Bangkok, Oct 5 (EFE).- Authorities in Thailand have promised to review the country’s gun laws, days after a deadly shooting at a shopping mall in Bangkok and on the eve of the first anniversary of a massacre at a kindergarten that killed dozens of people.
Speaking to the media, Thai Interior Minister Anutin Charnvirakul said the proposed measures include banning gun licenses for civilians, registering blank weapons and prohibiting minors from accessing shooting ranges.
Anutin, who met with several government agencies to discuss the proposals, said that limiting imports of weapons will also be considered, according to public broadcaster Thai PBS.
Authorities were still investigating Tuesday’s shooting by a 14-year-old suspect armed with a modified blank pistol who killed two people – a Chinese tourist and a Myanmar employee – and injured five others at the Siam Paragon shopping mall in the heart of Bangkok.
Police on Thursday four people had been arrested on charges of illegal possession and modification of weapons and were investigating whether they sold the juvenile the modified blank gun he allegedly used in the attack.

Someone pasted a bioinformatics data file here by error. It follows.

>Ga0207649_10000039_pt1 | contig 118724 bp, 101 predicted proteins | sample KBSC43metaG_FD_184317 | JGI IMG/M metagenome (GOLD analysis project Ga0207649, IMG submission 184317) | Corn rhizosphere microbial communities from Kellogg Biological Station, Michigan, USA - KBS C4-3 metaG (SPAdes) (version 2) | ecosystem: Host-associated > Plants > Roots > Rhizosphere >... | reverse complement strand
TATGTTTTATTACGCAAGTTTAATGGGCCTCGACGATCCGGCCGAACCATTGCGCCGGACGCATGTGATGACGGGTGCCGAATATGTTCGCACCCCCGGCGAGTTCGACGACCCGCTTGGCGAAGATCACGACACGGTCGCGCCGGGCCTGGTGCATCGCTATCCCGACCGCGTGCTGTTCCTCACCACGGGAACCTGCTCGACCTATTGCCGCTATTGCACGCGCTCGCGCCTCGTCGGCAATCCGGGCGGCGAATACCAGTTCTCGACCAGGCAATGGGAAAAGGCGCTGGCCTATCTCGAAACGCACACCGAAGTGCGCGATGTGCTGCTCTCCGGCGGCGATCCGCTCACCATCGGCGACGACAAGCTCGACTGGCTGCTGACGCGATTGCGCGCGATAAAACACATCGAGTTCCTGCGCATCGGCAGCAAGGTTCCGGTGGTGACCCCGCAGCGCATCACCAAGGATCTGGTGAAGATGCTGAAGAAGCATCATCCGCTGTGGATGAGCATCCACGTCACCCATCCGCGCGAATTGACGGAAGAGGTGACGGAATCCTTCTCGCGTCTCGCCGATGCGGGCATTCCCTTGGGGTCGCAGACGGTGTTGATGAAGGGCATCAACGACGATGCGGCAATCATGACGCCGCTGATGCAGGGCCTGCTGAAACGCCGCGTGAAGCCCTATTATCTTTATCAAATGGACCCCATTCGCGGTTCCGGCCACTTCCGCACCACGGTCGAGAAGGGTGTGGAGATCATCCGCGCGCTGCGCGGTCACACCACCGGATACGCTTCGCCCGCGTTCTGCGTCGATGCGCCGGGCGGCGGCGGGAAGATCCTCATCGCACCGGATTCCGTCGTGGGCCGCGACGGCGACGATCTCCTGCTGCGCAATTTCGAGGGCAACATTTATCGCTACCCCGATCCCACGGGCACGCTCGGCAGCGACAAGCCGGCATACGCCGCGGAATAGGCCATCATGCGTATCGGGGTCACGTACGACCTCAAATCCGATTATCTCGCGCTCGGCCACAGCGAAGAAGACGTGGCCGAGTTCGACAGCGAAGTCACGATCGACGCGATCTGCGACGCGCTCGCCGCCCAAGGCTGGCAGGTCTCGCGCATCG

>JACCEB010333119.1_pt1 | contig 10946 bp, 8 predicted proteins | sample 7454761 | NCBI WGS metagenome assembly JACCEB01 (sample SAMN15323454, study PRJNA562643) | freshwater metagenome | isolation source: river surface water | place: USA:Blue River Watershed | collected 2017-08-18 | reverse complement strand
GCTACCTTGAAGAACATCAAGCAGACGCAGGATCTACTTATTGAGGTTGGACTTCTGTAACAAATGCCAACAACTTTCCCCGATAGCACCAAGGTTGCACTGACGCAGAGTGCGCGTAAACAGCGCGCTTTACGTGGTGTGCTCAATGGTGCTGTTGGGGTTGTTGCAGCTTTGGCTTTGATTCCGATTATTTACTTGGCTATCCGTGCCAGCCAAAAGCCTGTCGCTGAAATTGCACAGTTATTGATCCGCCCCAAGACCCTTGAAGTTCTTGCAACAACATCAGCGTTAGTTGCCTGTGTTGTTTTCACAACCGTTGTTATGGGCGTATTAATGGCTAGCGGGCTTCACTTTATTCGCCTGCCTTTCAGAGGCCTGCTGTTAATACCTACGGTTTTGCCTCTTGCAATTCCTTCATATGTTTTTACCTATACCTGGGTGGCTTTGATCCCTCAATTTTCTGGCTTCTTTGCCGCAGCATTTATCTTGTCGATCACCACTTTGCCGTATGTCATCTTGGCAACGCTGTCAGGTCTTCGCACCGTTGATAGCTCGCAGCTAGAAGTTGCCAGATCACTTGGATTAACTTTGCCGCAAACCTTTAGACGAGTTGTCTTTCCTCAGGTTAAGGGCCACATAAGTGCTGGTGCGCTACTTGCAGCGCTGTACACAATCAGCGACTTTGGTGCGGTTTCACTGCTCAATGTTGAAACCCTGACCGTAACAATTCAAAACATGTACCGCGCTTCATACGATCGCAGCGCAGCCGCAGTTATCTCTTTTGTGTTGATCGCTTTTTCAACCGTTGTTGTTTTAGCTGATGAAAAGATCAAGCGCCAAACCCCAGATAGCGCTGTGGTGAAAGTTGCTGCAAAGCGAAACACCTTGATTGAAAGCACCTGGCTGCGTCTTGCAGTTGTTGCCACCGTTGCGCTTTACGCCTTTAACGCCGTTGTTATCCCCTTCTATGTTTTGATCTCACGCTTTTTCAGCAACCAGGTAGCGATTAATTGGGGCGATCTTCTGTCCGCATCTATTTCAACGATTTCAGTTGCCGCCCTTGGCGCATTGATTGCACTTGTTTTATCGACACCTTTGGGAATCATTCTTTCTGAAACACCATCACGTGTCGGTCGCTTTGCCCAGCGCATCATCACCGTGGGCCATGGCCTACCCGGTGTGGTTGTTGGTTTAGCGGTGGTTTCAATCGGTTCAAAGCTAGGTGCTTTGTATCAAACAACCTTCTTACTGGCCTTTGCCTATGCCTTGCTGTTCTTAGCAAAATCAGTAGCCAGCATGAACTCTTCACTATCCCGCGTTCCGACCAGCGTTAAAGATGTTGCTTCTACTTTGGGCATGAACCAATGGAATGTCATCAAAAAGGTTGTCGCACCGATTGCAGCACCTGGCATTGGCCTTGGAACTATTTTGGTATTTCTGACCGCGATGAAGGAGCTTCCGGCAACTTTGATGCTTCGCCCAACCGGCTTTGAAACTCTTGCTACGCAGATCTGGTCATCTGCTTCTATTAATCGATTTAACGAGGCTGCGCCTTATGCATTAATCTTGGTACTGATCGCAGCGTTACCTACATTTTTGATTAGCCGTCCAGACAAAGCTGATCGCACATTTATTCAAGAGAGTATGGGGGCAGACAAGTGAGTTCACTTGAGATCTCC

According to preliminary investigations, the perpetrator of the attack bought the gun on the internet for 16,000 baht (about 430 dollars or about 410 euros) and trained at a shooting range.
The teenager, who was admitted to a juvenile detention center on Wednesday, has been charged with five offenses, including murder and attempted murder.
Friday marks one year since a former police officer went on a killing spree at a kindergarten where he stabbed 20 children and also shot passers-by in the street in the northeastern province of Nong Bua Lamphu.
The massacre, which left 36 people dead, including at least 24 children, left a deep wound in the small rural town of Uthai Sawan, where the attacker also killed an 8-month pregnant woman.
The killer later barricaded himself in his home, where he killed his wife and child before committing suicide.
The perpetrator had been dismissed from the police force for drug problems, but at the time of the attack he was not under the influence of any narcotics.
Two years earlier, 29 people were killed and 58 others were injured when a soldier opened fire at a shopping mall in the northeastern province of Nakhon Ratchasima before being shot dead by police.
These shootings in Thailand, which were previously unheard of in the southeast Asian country, have triggered a debate over gun control.
According to Small Arms Survey data, Thailand has about 10.34 million guns – about 15.14 per 100 civilians – the highest ratio in Southeast Asia and one of the highest in Asia.
In addition, a total of 4.1 million guns are unlicensed or not legally registered in Thailand. EFE